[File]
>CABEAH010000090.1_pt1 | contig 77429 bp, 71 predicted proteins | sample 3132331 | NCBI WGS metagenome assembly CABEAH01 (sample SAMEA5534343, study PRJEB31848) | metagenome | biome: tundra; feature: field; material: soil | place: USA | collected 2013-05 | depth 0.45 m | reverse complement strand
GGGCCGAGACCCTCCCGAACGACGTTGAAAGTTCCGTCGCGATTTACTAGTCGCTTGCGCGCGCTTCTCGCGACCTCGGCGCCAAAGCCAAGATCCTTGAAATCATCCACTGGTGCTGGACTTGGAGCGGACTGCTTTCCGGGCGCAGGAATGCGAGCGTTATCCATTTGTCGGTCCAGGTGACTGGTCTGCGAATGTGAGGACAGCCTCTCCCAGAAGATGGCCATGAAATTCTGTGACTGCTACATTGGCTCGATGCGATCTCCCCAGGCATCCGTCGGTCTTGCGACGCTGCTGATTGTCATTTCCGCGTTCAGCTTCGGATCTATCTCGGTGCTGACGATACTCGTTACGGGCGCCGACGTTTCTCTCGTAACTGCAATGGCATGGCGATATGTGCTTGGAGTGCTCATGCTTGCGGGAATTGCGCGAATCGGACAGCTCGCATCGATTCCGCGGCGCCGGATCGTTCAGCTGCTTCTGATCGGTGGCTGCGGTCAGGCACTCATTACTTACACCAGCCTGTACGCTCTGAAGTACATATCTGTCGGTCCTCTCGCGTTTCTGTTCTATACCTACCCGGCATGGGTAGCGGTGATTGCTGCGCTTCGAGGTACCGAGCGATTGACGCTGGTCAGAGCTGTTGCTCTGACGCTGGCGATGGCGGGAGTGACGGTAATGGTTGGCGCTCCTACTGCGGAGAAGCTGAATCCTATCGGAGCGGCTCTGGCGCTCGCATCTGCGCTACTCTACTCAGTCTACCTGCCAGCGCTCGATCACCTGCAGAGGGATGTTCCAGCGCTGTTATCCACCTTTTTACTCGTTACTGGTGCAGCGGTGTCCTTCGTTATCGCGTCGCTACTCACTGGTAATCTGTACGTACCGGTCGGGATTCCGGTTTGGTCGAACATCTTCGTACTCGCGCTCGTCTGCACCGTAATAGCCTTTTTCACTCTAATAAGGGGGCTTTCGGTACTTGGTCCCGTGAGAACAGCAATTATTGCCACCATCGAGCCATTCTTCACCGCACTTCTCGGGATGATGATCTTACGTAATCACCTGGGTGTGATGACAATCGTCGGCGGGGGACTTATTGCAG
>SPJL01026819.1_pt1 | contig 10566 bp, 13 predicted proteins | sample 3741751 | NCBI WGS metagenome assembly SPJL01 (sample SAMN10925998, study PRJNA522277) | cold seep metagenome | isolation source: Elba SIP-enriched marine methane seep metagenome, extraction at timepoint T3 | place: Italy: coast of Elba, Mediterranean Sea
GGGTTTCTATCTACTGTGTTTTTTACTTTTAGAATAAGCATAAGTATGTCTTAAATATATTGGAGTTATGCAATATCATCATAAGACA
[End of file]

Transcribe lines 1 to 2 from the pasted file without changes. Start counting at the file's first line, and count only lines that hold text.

>CABEAH010000090.1_pt1 | contig 77429 bp, 71 predicted proteins | sample 3132331 | NCBI WGS metagenome assembly CABEAH01 (sample SAMEA5534343, study PRJEB31848) | metagenome | biome: tundra; feature: field; material: soil | place: USA | collected 2013-05 | depth 0.45 m | reverse complement strand
GGGCCGAGACCCTCCCGAACGACGTTGAAAGTTCCGTCGCGATTTACTAGTCGCTTGCGCGCGCTTCTCGCGACCTCGGCGCCAAAGCCAAGATCCTTGAAATCATCCACTGGTGCTGGACTTGGAGCGGACTGCTTTCCGGGCGCAGGAATGCGAGCGTTATCCATTTGTCGGTCCAGGTGACTGGTCTGCGAATGTGAGGACAGCCTCTCCCAGAAGATGGCCATGAAATTCTGTGACTGCTACATTGGCTCGATGCGATCTCCCCAGGCATCCGTCGGTCTTGCGACGCTGCTGATTGTCATTTCCGCGTTCAGCTTCGGATCTATCTCGGTGCTGACGATACTCGTTACGGGCGCCGACGTTTCTCTCGTAACTGCAATGGCATGGCGATATGTGCTTGGAGTGCTCATGCTTGCGGGAATTGCGCGAATCGGACAGCTCGCATCGATTCCGCGGCGCCGGATCGTTCAGCTGCTTCTGATCGGTGGCTGCGGTCAGGCACTCATTACTTACACCAGCCTGTACGCTCTGAAGTACATATCTGTCGGTCCTCTCGCGTTTCTGTTCTATACCTACCCGGCATGGGTAGCGGTGATTGCTGCGCTTCGAGGTACCGAGCGATTGACGCTGGTCAGAGCTGTTGCTCTGACGCTGGCGATGGCGGGAGTGACGGTAATGGTTGGCGCTCCTACTGCGGAGAAGCTGAATCCTATCGGAGCGGCTCTGGCGCTCGCATCTGCGCTACTCTACTCAGTCTACCTGCCAGCGCTCGATCACCTGCAGAGGGATGTTCCAGCGCTGTTATCCACCTTTTTACTCGTTACTGGTGCAGCGGTGTCCTTCGTTATCGCGTCGCTACTCACTGGTAATCTGTACGTACCGGTCGGGATTCCGGTTTGGTCGAACATCTTCGTACTCGCGCTCGTCTGCACCGTAATAGCCTTTTTCACTCTAATAAGGGGGCTTTCGGTACTTGGTCCCGTGAGAACAGCAATTATTGCCACCATCGAGCCATTCTTCACCGCACTTCTCGGGATGATGATCTTACGTAATCACCTGGGTGTGATGACAATCGTCGGCGGGGGACTTATTGCAG